The Small, the Mini- and the Micro-orchids.
I have grown orchids for many years either in dedicated glasshouses, growing cases, or on windowsills, the large, the medium, and the small, from across many genera and all temperature ranges. Currently, I have a modest mixed collection in a greenhouse environment, although by now my main interest is growing a variety of orchid species from seed, and more recently from tissue culture.
For the last few years, I have been interested in the smallest of orchids, the tiny epiphytes from around the world. There are a great number of them across many orchid genera, but in this short series, I will show you a few of the ones that I have in cultivation and hope to encourage you to search them and their kin out and appreciate them for the little gems that they are.
Most of these diminutive plants will need a high humidity level, which can be challenging to achieve, particularly in the home environment, so I will also be showing you some of the solutions that I use to satisfy the requirements of the mini- and micro-orchids; ideas that should allow you to grow them virtually anywhere in the home or glasshouse ……. more of that in later articles.
The first mini-orchid that I would like to introduce you to is Lepanthes lucifer. Many of the species from this genus have small but brightly coloured flowers which are quite complex in form… Lepanthes lucifer, (Satan’s Lepanthes.. probably named for its colour and for the two ‘horns’ borne by the flower) is a favourite of mine. Whilst it is not the smallest of the genus in stature, it is remarkable for the intensity of flower colour …. a true red with greenish ‘horns’ …. and for the size of the flower, considered quite large by Lepanthes standards.
The genus Lepanthes is large with at least 1000 species currently recognized. Most but not all are small and occur in the cloud forests of the Antilles and South America. Lepanthes lucifer is endemic to Ecuador. An epiphyte that grows on moss-covered trunks and branches, its slender arial stems (ramicauls) arise from a crowded, rhizomatous clump. The ramicaul carries a single, quite large leaf which is dark green above and purple beneath. This is somewhat fleshy, coriaceous, and quite rough in texture making it interesting and attractive in its own right and, once it reaches maturity, a node just below the leaf lamina will produce flowers. Lepanthes spp. require no resting period, so ramicauls and flowers are produced all year round.
The flowering stems or peduncles are hair-thin and eventually produce dark red flowers which rest on the upper surface of the leaf. These stems develop several blooms that open sequentially, each lasting several days. Flowering stems can emerge several at a time or individually over a given period, so the plant is rarely without flowers.
Once the old flower stems have come to the end of their life they dry and remain on the leaf, but very often a keiki … a small new plant … is formed by vegetive reproduction at the junction of the leaf lamina and flower stems. These can either be encouraged to root alongside the parent plant or carefully given a mount or small pot of their own.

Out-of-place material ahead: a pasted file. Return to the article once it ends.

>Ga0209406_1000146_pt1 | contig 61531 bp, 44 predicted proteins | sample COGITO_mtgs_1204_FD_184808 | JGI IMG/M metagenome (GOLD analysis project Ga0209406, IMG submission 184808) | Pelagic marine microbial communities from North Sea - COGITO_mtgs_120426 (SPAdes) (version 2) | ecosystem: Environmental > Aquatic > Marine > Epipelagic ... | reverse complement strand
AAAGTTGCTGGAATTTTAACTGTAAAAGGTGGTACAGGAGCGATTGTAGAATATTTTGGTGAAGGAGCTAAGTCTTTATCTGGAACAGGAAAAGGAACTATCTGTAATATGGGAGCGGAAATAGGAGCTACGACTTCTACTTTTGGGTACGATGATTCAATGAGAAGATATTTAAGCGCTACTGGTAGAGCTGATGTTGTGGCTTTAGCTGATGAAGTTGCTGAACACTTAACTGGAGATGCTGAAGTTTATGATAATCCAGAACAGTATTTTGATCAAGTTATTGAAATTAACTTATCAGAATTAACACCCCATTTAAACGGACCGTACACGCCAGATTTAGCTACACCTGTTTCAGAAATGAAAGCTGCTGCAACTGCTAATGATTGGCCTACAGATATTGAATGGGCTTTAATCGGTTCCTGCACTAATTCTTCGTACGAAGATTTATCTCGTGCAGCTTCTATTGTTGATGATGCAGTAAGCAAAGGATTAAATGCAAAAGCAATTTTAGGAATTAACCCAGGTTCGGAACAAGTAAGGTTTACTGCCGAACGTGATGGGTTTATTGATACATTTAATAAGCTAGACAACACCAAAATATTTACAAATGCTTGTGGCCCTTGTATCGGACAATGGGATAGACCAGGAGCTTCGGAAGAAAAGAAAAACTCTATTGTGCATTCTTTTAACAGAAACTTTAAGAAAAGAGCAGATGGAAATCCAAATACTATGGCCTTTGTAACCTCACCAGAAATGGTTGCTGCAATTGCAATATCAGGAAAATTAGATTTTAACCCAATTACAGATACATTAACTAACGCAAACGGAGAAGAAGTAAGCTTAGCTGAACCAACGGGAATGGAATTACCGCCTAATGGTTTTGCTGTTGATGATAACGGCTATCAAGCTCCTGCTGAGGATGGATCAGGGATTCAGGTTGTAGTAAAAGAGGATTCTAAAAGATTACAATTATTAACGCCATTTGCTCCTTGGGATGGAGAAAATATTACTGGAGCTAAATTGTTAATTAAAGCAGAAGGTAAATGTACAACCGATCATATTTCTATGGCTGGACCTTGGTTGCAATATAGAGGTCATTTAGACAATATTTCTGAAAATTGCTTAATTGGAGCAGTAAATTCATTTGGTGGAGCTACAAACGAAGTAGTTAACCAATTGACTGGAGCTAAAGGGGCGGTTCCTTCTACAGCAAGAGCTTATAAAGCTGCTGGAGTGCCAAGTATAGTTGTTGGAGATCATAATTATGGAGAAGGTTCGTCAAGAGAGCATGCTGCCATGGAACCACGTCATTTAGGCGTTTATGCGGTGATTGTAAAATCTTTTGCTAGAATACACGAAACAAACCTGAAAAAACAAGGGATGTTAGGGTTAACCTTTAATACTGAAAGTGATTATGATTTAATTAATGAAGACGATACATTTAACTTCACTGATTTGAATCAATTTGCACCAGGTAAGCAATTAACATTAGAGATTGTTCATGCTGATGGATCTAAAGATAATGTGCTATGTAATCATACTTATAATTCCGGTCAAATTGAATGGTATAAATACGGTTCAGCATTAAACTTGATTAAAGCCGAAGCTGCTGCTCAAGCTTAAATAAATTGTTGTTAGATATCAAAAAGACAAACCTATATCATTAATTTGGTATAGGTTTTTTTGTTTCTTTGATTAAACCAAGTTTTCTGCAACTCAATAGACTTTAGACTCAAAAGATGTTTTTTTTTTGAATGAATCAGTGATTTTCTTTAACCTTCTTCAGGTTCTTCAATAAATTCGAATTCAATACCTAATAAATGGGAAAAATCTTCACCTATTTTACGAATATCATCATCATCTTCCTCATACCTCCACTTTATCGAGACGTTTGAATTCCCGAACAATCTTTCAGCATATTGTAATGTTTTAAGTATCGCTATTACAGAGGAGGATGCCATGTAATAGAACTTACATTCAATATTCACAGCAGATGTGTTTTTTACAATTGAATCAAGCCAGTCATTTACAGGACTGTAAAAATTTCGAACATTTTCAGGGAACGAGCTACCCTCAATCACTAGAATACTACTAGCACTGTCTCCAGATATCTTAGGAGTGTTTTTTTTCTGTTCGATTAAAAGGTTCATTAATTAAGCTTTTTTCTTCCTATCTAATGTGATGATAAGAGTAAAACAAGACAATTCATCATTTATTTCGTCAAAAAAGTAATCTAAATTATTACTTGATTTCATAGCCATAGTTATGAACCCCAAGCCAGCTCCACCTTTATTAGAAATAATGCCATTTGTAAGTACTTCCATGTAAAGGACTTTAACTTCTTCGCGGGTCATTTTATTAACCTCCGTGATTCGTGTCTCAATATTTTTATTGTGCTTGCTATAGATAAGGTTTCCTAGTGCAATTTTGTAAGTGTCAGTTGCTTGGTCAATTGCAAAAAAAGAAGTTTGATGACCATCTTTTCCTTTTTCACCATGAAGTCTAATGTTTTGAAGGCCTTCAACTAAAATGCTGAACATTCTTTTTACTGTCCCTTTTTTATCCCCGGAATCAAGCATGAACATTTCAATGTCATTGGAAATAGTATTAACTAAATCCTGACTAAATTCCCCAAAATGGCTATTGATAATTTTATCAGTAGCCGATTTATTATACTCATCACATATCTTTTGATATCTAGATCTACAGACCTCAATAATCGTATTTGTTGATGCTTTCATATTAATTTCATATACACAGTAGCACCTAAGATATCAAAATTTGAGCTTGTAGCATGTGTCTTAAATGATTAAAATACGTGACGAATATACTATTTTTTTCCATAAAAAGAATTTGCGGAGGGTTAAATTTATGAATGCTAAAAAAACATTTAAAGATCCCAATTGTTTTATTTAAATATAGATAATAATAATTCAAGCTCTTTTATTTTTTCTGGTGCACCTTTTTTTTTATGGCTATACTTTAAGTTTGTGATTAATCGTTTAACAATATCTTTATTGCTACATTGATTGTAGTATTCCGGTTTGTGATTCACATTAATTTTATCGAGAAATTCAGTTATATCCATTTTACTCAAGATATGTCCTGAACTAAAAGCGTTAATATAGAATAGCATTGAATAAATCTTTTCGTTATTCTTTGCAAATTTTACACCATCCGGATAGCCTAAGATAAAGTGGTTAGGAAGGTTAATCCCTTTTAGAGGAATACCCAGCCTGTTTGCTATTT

Another interesting and common feature of this genus, as seen on Lepanthes lucifer, is the ‘Lepantheform sheath’. These sheaths are formed on the developing ramicauls, but once the leaf has reached maturity, they slowly dry becoming a persistent feature.
Having no pseudobulbs, Lepanthes lucifer is prone to desiccation and must be kept moist and provided with high humidity at all times. If the humidity drops too low then flower buds either will not form or they will dry out and abscise without opening. Never let this plant dry out completely… it may well die. Many species of Lepanthes grow in the high cloud forest and require cool conditions, but Lepanthes lucifer prefers to grow a little warmer with a minimum of around 15°C (59°F). It does not require high light levels, and should not be exposed to direct sunlight at any time, but it does appreciate air movement. It will grow well under a suitable artificial light source, but can only adapt to the home environment if you are able to maintain high humidity and air movement in a growing case or Orchidarium.
|Lepanthes lucifer flower, measuring approximately 12mm across tips of lower sepals||Lpths. lucifer flower side view, measuring approximately 12mm from the tip of the upper sepal to the tip of the lower sepal.|
Plant habit. This plant measures approximately 7.5cms from rhizome to the tip of the upper leaf.
|Plant habit. This plant measures approximately 6cms from the rhizome to the tip of the middle leaf.||Lepanthiform sheaths on a new ramicaul. The ramicaul measures approximately 4.2cms from the rhizome to the tip.|